On rehearing, the New York DEC argued that its denial of the water quality certification was timely because the applicant agreed to extend the one-year deadline.  FERC rejected the argument, and affirmed that the section 401 deadline cannot be waived by agreement.  FERC relied on the Hoopa Valley case, which was issued while rehearing in the case was pending, and found that the cases share the same salient facts, i.e., an agreement was reached to delay the state agency’s action on a 401 application.  FERC found that, like the Hoopa Valley case, the CWA prohibits state agencies and applicants from entering into written agreements to delay water quality certifications.  It reasoned that an extension of the deadline under the CWA would contravene the statutory purpose of encouraging timely action on water quality certification applications.

In response to New York DEC’s concern that it may require additional time to act in the event of an incomplete application, FERC noted that the New York DEC is not without suitable recourse, in that it can deny an application with or without prejudice.  FERC has not yet made a similar determination in the hydropower context.  However, California has begun to routinely deny 401 applications in hydropower licensings without prejudice even as to applications it has previously deemed complete, in order to attempt to extend the one-year process.  

President Trump Issues Executive Order Regarding CWA Section 401

On April 10, 2019, President Trump issued an “Executive Order on Promoting Energy Infrastructure and Economic Growth.”  While the Executive Order is targeted toward efficient permitting of energy infrastructure projects utilizing coal, oil, and natural gas, it includes proposals to potentially address the “confusion and uncertainty” of the Section 401 process. 

First, the Executive Order directs the Administrator of the EPA to consult with states, tribes, and federal agencies to review EPA’s regulations and guidance on Section 401 to determine whether any provisions should be clarified to promote investment in energy infrastructure.  The review must focus on: (i) the need to promote timely federal-state cooperation and collaboration; (ii) the appropriate scope of water quality reviews; (iii) types of conditions that may be appropriate to include in a 401 certification; (iv) reasonable review times for certification requests; and (v) the nature and scope of information states and tribes need to act on certification requests within a prescribed period of time.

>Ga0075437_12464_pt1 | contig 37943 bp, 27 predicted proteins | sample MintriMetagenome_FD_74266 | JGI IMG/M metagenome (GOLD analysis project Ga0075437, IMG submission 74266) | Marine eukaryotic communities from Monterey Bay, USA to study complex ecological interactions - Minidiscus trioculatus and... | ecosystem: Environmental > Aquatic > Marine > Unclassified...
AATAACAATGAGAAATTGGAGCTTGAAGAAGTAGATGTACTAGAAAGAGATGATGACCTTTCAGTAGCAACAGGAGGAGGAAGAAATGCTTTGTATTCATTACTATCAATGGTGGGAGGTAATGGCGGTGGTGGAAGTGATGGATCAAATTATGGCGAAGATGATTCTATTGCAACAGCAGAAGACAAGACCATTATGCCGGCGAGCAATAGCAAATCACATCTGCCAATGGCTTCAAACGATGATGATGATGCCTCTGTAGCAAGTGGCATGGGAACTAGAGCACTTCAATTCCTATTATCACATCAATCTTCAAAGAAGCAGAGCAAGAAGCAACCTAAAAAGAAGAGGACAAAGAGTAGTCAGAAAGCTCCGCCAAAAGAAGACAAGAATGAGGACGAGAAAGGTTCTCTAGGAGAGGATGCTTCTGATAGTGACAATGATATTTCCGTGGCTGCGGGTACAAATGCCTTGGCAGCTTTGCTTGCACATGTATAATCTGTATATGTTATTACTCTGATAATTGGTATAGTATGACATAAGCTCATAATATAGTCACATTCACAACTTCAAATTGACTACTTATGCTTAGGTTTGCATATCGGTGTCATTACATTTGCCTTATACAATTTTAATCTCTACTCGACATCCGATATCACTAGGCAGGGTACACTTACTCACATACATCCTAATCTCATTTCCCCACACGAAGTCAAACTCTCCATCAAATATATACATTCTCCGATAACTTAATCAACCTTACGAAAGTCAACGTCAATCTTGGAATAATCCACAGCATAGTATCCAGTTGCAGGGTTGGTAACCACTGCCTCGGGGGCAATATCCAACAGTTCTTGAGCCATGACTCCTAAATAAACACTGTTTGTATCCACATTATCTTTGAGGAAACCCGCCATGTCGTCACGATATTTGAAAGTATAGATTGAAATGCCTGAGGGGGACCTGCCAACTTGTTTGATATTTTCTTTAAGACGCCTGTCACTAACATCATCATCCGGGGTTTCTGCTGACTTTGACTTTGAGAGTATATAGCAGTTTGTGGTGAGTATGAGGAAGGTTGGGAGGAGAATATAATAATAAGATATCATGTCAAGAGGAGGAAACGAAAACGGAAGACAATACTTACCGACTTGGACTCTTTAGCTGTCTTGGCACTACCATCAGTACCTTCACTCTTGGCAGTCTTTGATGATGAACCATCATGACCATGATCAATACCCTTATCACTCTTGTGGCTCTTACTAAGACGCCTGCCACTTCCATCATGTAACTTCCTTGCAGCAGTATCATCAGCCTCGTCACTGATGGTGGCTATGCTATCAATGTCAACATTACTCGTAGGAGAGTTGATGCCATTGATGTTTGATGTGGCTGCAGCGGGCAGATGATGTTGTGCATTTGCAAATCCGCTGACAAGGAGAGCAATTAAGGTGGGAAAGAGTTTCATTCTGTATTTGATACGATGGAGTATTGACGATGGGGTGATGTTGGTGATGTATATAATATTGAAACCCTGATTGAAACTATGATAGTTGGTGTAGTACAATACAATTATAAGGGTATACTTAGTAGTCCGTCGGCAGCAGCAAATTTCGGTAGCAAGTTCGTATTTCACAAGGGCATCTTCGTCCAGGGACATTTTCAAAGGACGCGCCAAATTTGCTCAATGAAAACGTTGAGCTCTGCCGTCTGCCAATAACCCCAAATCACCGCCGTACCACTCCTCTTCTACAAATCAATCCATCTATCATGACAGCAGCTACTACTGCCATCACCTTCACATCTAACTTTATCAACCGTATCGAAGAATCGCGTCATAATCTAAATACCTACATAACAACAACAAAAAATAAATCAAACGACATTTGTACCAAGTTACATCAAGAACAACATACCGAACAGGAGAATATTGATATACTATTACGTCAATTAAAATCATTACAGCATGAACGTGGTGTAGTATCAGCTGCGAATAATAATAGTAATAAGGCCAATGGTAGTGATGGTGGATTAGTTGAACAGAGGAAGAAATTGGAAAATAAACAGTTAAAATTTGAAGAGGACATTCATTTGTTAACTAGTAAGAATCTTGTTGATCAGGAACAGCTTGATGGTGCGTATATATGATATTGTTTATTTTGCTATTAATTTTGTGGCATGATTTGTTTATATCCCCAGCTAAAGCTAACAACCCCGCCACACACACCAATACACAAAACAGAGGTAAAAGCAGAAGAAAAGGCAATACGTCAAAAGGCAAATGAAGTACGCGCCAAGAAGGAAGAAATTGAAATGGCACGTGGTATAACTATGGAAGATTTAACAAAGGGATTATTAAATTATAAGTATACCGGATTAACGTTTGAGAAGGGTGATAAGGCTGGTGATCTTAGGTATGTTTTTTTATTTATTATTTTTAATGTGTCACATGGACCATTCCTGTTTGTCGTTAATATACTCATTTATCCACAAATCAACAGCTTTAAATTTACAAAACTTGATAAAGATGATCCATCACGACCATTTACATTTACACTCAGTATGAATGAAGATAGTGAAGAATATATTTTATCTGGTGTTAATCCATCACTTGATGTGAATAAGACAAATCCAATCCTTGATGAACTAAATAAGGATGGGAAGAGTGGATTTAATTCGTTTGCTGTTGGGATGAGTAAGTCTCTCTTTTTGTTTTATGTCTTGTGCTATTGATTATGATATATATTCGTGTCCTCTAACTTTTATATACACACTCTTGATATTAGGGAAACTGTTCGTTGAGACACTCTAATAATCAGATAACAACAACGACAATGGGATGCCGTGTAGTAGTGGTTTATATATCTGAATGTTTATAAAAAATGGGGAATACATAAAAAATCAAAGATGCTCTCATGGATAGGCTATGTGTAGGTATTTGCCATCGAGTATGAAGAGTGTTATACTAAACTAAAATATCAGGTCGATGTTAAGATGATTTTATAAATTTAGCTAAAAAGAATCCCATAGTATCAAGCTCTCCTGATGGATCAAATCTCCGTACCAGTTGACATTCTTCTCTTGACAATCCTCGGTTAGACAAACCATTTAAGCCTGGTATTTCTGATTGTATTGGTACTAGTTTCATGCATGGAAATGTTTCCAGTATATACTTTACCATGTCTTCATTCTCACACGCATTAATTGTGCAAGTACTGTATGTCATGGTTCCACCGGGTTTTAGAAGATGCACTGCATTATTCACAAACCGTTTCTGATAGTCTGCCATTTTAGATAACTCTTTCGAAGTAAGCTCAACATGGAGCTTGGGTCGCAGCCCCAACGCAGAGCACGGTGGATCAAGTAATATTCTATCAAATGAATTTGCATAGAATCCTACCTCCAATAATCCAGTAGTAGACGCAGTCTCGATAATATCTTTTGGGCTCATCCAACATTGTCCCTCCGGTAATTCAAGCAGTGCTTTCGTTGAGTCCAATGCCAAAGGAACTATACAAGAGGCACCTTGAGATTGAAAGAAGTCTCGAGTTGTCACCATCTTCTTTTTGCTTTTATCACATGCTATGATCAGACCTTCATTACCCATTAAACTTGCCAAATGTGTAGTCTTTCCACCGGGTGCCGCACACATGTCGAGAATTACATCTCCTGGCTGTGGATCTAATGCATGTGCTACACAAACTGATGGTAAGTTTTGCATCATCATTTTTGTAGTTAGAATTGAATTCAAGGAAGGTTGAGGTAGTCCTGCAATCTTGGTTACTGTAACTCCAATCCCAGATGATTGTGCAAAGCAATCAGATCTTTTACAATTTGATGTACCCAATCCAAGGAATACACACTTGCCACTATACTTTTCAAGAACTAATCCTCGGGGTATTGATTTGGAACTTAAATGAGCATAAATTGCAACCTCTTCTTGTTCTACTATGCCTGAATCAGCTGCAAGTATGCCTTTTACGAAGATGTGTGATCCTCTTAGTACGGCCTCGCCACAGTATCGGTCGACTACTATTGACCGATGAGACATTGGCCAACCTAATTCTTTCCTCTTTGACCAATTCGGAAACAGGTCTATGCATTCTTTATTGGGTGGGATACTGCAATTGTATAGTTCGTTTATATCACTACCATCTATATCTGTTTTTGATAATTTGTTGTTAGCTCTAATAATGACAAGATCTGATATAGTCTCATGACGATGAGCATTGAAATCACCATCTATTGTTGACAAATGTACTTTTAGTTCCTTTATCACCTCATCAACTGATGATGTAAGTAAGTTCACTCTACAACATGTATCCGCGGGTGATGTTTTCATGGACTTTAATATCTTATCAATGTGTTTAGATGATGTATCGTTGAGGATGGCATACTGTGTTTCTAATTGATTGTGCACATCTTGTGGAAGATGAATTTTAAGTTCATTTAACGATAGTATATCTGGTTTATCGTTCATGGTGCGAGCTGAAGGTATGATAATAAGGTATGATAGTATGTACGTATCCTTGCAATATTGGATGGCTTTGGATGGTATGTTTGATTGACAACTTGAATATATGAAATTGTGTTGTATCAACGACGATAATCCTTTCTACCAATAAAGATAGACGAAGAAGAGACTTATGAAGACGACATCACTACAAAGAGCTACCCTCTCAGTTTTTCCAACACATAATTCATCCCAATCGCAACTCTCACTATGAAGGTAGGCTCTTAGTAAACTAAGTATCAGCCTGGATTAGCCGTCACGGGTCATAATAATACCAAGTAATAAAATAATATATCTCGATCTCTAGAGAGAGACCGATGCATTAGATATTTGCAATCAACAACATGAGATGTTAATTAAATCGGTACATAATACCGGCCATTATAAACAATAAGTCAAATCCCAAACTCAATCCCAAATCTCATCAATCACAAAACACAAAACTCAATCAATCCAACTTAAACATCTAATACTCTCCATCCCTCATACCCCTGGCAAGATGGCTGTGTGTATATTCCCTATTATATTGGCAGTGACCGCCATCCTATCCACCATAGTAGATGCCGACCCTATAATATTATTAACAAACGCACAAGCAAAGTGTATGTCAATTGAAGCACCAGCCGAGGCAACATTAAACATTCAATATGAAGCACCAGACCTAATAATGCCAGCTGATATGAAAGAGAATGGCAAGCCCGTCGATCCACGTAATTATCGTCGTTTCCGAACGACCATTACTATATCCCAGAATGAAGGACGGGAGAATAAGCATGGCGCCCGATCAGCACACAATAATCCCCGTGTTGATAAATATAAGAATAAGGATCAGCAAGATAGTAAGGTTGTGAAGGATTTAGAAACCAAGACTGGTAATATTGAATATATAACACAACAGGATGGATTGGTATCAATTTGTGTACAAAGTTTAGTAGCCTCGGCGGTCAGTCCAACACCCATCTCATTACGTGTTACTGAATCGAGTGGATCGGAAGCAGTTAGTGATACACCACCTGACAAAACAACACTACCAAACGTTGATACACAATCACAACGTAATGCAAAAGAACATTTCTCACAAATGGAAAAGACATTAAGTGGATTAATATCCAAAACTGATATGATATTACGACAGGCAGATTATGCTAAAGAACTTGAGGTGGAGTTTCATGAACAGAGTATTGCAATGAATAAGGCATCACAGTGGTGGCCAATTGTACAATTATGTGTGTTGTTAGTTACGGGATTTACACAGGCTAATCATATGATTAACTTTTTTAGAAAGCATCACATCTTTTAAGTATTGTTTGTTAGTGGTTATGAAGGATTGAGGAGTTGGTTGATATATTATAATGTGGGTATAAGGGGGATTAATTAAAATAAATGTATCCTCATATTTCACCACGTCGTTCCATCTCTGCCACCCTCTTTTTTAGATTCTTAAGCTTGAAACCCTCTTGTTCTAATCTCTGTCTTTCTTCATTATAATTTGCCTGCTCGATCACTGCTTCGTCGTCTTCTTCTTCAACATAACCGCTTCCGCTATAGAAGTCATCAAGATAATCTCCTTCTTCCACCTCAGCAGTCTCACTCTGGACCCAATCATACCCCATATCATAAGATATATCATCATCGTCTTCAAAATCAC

Second, by June 9, 2019, EPA must complete its review and, as appropriate, issue new guidance to states and tribes to supersede the interim guidance document entitled “Clean Water Act Section 401 Water Quality Certification:  A Water Quality Protection Tool for States and Tribes.” 

Third, no later than August 8, 2019, EPA must review its regulations implementing Section 401 and issue proposed rules to revise its regulations consistent with the goals of the Executive Order.  EPA must finalize the rule by May 10, 2020.  Federal agencies that issue permits or licenses subject to Section 401 certifications must review and update their guidance and regulations to be consistent with EPA’s final rule.

FERC Issues Final Rule to Implement Expedited Licensing Process under AWIA

On April 18, 2019, FERC issued a Final Rule establishing rules for a new expedited licensing process (ELP) for qualifying facilities at existing nonpowered dams and closed-loop pumped storage projects, as required by the America’s Water Infrastructure Act of 2018 (AWIA).  FERC’s Final Rule largely adopts the rules it proposed in its January 2019 Notice of Proposed Rulemaking (NOPR), as described in our February 2019 newsletter, with only slight modifications.